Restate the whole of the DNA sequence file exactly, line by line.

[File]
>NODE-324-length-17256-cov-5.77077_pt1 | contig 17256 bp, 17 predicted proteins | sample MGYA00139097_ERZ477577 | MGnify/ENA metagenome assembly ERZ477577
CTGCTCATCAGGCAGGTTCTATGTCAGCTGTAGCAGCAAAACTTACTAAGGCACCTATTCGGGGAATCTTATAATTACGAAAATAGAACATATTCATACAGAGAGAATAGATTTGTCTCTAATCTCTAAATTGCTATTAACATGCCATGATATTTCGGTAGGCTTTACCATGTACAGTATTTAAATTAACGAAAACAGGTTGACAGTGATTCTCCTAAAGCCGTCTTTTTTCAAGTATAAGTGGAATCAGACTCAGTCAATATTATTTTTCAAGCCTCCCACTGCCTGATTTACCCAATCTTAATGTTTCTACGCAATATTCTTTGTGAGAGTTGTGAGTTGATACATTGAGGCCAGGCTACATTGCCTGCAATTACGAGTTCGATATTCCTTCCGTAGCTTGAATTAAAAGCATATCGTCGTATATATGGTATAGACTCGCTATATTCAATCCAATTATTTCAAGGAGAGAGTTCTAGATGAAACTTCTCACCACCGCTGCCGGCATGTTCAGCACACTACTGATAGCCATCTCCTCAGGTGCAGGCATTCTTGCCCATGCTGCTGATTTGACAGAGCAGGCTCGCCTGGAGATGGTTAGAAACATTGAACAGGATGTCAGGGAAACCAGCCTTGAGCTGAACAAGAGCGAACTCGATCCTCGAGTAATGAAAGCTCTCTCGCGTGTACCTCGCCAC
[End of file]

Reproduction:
>NODE-324-length-17256-cov-5.77077_pt1 | contig 17256 bp, 17 predicted proteins | sample MGYA00139097_ERZ477577 | MGnify/ENA metagenome assembly ERZ477577
CTGCTCATCAGGCAGGTTCTATGTCAGCTGTAGCAGCAAAACTTACTAAGGCACCTATTCGGGGAATCTTATAATTACGAAAATAGAACATATTCATACAGAGAGAATAGATTTGTCTCTAATCTCTAAATTGCTATTAACATGCCATGATATTTCGGTAGGCTTTACCATGTACAGTATTTAAATTAACGAAAACAGGTTGACAGTGATTCTCCTAAAGCCGTCTTTTTTCAAGTATAAGTGGAATCAGACTCAGTCAATATTATTTTTCAAGCCTCCCACTGCCTGATTTACCCAATCTTAATGTTTCTACGCAATATTCTTTGTGAGAGTTGTGAGTTGATACATTGAGGCCAGGCTACATTGCCTGCAATTACGAGTTCGATATTCCTTCCGTAGCTTGAATTAAAAGCATATCGTCGTATATATGGTATAGACTCGCTATATTCAATCCAATTATTTCAAGGAGAGAGTTCTAGATGAAACTTCTCACCACCGCTGCCGGCATGTTCAGCACACTACTGATAGCCATCTCCTCAGGTGCAGGCATTCTTGCCCATGCTGCTGATTTGACAGAGCAGGCTCGCCTGGAGATGGTTAGAAACATTGAACAGGATGTCAGGGAAACCAGCCTTGAGCTGAACAAGAGCGAACTCGATCCTCGAGTAATGAAAGCTCTCTCGCGTGTACCTCGCCAC